I remember, as a young girl, spending hours at my neighbour Molly's house, reading issues of Architectural Digest magazine and dreaming of one day, having a really beautiful home full of antiques and surrounded by a gorgeous garden. I imagined myself in a beautiful cashmere sweater set, saying witty, clever things to my doctor/lawyer/architect/ husband as we welcomed our guests to yet another fabulous yuppie cocktail party. None of these 'dreams' came true in my real life. Don't get me wrong, I still love pretty things and sometimes I even get the urge to paint a room but, I discovered along the way, just like my parents, that I had other priorities that involved reaching out to the world beyond the nest I had created for my family.
When my children were small, as much as I loved them, I couldn't wait to get involved in my community. I looked forward to the day when I could organize fundraisers, join committees, help backstage at concerts, supervise school field trips, etc. etc. etc. Now that I am doing all of that, I wonder if I am wise to be doing quite so much of it - but I can't seem to help myself. I seem to be hard-wired that way (it's genetic). When I said as much to a friend over coffee he said, "I have a very good psychiatrist, you know."
I have come to believe that we humans have a need to be useful to each other, and when we find a place where what we have to give is welcome, we become fulfilled and happy. This of course, is different for everyone. One person may find that living in a monastery and embracing a life of silence and prayer is their best way to serve humanity. Another person may find that being an artist and creating interpretations of the human condition that others may relate to as the best way to give. Yet another person may find that knocking on doors to canvass for various causes is their calling, and they're good at it. Everyone has something to give to the world, but finding it, and giving it a place of priority among life's other demands is the key.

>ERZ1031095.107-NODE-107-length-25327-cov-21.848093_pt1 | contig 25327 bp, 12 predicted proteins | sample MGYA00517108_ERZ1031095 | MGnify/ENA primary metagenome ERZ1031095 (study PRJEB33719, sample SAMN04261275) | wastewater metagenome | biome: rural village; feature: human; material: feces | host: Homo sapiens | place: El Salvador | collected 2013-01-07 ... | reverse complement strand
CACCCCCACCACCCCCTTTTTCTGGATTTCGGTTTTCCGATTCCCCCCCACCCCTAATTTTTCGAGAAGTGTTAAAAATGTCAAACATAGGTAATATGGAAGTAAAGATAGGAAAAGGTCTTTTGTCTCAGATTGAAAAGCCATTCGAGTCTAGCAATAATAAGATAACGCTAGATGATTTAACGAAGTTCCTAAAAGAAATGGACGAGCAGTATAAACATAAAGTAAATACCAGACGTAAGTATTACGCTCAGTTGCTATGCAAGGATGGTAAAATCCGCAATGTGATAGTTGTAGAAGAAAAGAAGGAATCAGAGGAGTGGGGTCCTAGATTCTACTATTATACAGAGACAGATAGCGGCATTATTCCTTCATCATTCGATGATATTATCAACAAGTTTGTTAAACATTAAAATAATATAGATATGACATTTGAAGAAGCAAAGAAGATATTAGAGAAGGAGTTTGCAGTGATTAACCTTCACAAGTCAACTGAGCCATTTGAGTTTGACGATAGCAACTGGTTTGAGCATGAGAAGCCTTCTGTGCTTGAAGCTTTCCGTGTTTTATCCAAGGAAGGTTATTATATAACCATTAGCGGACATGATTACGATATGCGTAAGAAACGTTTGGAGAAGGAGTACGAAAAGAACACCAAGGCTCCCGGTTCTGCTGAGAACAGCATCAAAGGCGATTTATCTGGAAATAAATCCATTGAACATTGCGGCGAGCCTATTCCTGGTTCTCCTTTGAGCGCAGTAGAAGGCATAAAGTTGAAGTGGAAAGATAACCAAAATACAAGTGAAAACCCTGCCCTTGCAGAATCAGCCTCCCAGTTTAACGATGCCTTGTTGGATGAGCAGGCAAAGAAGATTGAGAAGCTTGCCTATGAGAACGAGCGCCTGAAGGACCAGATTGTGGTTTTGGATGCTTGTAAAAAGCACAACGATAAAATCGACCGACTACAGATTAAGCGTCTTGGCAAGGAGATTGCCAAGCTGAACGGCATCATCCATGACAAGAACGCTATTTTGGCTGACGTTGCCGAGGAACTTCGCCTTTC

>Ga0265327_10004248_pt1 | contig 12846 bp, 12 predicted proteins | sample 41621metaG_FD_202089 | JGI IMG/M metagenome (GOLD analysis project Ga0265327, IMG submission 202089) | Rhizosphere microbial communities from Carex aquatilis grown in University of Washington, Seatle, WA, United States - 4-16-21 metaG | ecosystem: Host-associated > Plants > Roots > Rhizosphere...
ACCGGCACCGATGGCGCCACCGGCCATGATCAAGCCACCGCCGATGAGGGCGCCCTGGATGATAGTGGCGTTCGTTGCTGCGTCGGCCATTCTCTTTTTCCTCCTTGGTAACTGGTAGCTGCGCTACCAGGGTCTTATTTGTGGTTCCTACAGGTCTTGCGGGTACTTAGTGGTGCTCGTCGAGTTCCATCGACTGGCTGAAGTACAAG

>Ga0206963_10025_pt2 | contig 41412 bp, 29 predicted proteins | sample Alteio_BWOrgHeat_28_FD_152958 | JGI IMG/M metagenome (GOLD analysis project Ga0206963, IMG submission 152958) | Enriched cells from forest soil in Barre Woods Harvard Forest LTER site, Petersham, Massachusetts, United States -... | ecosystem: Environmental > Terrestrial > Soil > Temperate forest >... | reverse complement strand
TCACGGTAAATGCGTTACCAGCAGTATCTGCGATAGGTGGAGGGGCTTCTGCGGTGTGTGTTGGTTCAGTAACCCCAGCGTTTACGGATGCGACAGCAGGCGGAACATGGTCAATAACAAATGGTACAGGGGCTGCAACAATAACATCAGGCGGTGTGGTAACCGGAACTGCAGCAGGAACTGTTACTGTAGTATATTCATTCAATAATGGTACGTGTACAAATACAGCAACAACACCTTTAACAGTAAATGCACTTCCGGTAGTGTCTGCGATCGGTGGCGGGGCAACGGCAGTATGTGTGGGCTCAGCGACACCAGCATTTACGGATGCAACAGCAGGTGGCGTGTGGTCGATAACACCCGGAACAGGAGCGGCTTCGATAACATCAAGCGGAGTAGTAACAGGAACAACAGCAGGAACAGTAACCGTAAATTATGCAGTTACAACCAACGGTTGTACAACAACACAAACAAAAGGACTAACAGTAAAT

For years now I have tried to maintain a balance between all of the different activities I feel compelled to be involved in, often ending up frustrated. Ever since I began to give writing a position of importance in my daily life, I find, to my surprise, that everything else is falling into place, at least psycologically, for me. I have discovered that I am happiest that way, and that my non-writing activity, if kept within reason, feeds my writing and vice-versa. I like to help at my children's schools in a supportive role only (not to organize anything), and to volunteer for local arts organizations and for my church. I like to work, too, now that my youngest is well established in school, but for now, I am happy with my temporary jobs that let me earn a bit of holiday money, and then let me get back to a life that allows the brain space necessary for creativity; my husband and I decided long ago that until our children are grown one stressed-out parent is enough for our household, thank you very much. I need exercise as a release and for my high expectations of personal health, but I don't need it to involve competition or time-consuming goals (at least not at present). I like to maintain my relationships as well as possible and am always striving to become a better listener and friend. If I were to make a pie-chart of all of these aspects of my life, it would be divided into about twenty pieces of varying sizes, which to another person might seem crazy, but to me, as long as I keep my priorities straight, seems right. I admit that I will have to eliminate some activities from time to time, but I feel like I finally have reached a place where things are working the way they are meant to, and it has taken a long time to get here. I have had so many odd notions about life that I have had to toss out the window. I used to think that 'real' writing was something one could only do if locked in a tower or secluded in a cabin for months on end with nothing else to think about, but now I know that just is not so (unless I get a really good idea for a novel - but we'll cross that bridge when we come to it.)
Lately, when I crawl into bed after a full day, I pick up the latest novel I am reading - The Guernsey Literary and Potato Peel Pie Society these days - read a chapter or two and then go to sleep looking forward to the next morning's cup of coffee and fresh perspective. I know that whatever happens the next busy day, it just might be something to 'write home about'. And that is a very good feeling.